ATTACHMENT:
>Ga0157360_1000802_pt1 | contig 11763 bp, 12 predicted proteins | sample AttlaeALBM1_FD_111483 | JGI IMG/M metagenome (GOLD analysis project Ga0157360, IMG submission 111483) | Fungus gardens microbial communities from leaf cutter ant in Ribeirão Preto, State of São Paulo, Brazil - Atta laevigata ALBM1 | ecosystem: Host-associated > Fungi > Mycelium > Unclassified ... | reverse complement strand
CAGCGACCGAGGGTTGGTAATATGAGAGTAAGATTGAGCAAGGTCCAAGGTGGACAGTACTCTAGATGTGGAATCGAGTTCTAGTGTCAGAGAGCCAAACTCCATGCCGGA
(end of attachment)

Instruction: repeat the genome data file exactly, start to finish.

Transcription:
>Ga0157360_1000802_pt1 | contig 11763 bp, 12 predicted proteins | sample AttlaeALBM1_FD_111483 | JGI IMG/M metagenome (GOLD analysis project Ga0157360, IMG submission 111483) | Fungus gardens microbial communities from leaf cutter ant in Ribeirão Preto, State of São Paulo, Brazil - Atta laevigata ALBM1 | ecosystem: Host-associated > Fungi > Mycelium > Unclassified ... | reverse complement strand
CAGCGACCGAGGGTTGGTAATATGAGAGTAAGATTGAGCAAGGTCCAAGGTGGACAGTACTCTAGATGTGGAATCGAGTTCTAGTGTCAGAGAGCCAAACTCCATGCCGGA